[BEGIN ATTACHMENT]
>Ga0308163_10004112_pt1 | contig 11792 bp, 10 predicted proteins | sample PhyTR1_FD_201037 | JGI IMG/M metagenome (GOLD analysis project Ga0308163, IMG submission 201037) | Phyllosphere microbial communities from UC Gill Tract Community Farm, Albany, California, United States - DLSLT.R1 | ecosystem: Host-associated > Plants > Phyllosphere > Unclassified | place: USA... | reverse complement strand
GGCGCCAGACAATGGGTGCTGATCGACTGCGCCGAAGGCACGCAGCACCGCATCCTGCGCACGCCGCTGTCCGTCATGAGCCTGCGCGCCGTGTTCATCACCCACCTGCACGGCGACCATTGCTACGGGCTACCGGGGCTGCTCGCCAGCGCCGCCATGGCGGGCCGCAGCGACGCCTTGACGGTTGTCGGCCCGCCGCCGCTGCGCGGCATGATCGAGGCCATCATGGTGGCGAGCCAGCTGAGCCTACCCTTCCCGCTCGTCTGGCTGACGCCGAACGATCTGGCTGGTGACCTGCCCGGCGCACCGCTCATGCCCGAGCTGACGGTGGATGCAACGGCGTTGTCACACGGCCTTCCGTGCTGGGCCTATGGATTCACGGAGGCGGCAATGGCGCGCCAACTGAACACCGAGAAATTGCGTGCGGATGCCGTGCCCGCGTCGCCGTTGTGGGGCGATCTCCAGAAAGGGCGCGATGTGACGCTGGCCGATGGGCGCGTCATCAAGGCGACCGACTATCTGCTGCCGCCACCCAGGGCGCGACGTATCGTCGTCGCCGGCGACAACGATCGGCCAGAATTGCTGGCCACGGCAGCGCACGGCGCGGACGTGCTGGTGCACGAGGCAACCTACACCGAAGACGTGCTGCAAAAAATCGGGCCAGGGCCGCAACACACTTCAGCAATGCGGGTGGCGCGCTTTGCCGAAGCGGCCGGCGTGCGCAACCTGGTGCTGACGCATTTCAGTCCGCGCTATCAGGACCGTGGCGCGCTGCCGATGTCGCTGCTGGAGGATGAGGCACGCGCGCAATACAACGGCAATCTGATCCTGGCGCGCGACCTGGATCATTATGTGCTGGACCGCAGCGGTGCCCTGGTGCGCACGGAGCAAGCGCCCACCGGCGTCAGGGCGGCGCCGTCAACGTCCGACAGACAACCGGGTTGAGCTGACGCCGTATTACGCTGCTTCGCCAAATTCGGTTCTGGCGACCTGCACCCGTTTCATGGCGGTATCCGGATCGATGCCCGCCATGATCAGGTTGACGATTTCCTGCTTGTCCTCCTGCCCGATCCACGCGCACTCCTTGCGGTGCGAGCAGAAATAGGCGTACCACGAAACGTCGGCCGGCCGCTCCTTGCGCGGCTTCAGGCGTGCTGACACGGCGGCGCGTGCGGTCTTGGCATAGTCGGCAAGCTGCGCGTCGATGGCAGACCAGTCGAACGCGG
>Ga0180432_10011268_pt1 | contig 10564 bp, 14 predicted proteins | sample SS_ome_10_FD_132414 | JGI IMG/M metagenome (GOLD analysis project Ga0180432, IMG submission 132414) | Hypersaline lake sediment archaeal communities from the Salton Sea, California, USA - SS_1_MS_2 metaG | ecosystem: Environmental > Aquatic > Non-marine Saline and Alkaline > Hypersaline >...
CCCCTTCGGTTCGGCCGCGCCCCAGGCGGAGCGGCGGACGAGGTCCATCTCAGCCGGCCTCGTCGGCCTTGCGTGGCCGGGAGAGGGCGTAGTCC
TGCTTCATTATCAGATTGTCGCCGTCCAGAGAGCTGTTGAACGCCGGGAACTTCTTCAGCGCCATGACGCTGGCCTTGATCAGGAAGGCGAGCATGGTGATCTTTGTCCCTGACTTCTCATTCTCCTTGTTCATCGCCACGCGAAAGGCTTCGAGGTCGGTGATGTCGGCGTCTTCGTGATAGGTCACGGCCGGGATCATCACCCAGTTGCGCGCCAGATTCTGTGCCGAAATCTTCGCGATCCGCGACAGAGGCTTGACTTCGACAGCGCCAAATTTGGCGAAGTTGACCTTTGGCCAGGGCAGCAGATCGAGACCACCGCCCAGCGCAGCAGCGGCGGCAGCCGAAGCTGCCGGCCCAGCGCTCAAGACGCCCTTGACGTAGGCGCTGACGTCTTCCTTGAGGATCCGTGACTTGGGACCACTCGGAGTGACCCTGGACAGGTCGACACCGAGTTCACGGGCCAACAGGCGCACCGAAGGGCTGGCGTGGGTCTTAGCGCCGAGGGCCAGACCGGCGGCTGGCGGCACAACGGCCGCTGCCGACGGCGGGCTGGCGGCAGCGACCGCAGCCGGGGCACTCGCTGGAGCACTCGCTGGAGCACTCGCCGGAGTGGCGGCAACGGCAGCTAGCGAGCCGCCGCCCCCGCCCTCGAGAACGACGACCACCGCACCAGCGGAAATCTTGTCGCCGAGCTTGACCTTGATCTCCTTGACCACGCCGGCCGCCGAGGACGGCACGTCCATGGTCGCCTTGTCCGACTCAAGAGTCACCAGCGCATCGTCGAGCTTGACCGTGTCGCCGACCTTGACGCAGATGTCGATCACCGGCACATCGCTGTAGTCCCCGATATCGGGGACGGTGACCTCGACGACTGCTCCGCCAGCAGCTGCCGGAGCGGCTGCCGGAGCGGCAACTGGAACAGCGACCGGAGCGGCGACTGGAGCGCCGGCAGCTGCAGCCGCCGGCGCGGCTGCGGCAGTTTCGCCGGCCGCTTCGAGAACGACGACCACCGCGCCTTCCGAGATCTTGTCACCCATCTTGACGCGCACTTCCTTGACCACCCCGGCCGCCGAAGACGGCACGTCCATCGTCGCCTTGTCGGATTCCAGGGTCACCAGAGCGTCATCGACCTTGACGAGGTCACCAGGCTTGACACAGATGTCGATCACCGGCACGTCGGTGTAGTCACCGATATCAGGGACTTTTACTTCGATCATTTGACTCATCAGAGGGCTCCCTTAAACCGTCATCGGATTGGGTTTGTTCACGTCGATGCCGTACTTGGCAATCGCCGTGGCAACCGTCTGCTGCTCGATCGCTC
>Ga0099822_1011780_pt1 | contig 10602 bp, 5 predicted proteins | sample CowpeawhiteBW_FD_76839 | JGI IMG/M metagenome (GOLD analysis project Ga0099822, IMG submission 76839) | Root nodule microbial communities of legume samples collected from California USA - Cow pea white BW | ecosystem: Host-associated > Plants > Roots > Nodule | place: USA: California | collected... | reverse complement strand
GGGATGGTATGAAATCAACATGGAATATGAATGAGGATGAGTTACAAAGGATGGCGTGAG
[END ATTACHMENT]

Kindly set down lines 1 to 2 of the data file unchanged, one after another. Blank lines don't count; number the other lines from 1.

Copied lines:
>Ga0308163_10004112_pt1 | contig 11792 bp, 10 predicted proteins | sample PhyTR1_FD_201037 | JGI IMG/M metagenome (GOLD analysis project Ga0308163, IMG submission 201037) | Phyllosphere microbial communities from UC Gill Tract Community Farm, Albany, California, United States - DLSLT.R1 | ecosystem: Host-associated > Plants > Phyllosphere > Unclassified | place: USA... | reverse complement strand
GGCGCCAGACAATGGGTGCTGATCGACTGCGCCGAAGGCACGCAGCACCGCATCCTGCGCACGCCGCTGTCCGTCATGAGCCTGCGCGCCGTGTTCATCACCCACCTGCACGGCGACCATTGCTACGGGCTACCGGGGCTGCTCGCCAGCGCCGCCATGGCGGGCCGCAGCGACGCCTTGACGGTTGTCGGCCCGCCGCCGCTGCGCGGCATGATCGAGGCCATCATGGTGGCGAGCCAGCTGAGCCTACCCTTCCCGCTCGTCTGGCTGACGCCGAACGATCTGGCTGGTGACCTGCCCGGCGCACCGCTCATGCCCGAGCTGACGGTGGATGCAACGGCGTTGTCACACGGCCTTCCGTGCTGGGCCTATGGATTCACGGAGGCGGCAATGGCGCGCCAACTGAACACCGAGAAATTGCGTGCGGATGCCGTGCCCGCGTCGCCGTTGTGGGGCGATCTCCAGAAAGGGCGCGATGTGACGCTGGCCGATGGGCGCGTCATCAAGGCGACCGACTATCTGCTGCCGCCACCCAGGGCGCGACGTATCGTCGTCGCCGGCGACAACGATCGGCCAGAATTGCTGGCCACGGCAGCGCACGGCGCGGACGTGCTGGTGCACGAGGCAACCTACACCGAAGACGTGCTGCAAAAAATCGGGCCAGGGCCGCAACACACTTCAGCAATGCGGGTGGCGCGCTTTGCCGAAGCGGCCGGCGTGCGCAACCTGGTGCTGACGCATTTCAGTCCGCGCTATCAGGACCGTGGCGCGCTGCCGATGTCGCTGCTGGAGGATGAGGCACGCGCGCAATACAACGGCAATCTGATCCTGGCGCGCGACCTGGATCATTATGTGCTGGACCGCAGCGGTGCCCTGGTGCGCACGGAGCAAGCGCCCACCGGCGTCAGGGCGGCGCCGTCAACGTCCGACAGACAACCGGGTTGAGCTGACGCCGTATTACGCTGCTTCGCCAAATTCGGTTCTGGCGACCTGCACCCGTTTCATGGCGGTATCCGGATCGATGCCCGCCATGATCAGGTTGACGATTTCCTGCTTGTCCTCCTGCCCGATCCACGCGCACTCCTTGCGGTGCGAGCAGAAATAGGCGTACCACGAAACGTCGGCCGGCCGCTCCTTGCGCGGCTTCAGGCGTGCTGACACGGCGGCGCGTGCGGTCTTGGCATAGTCGGCAAGCTGCGCGTCGATGGCAGACCAGTCGAACGCGG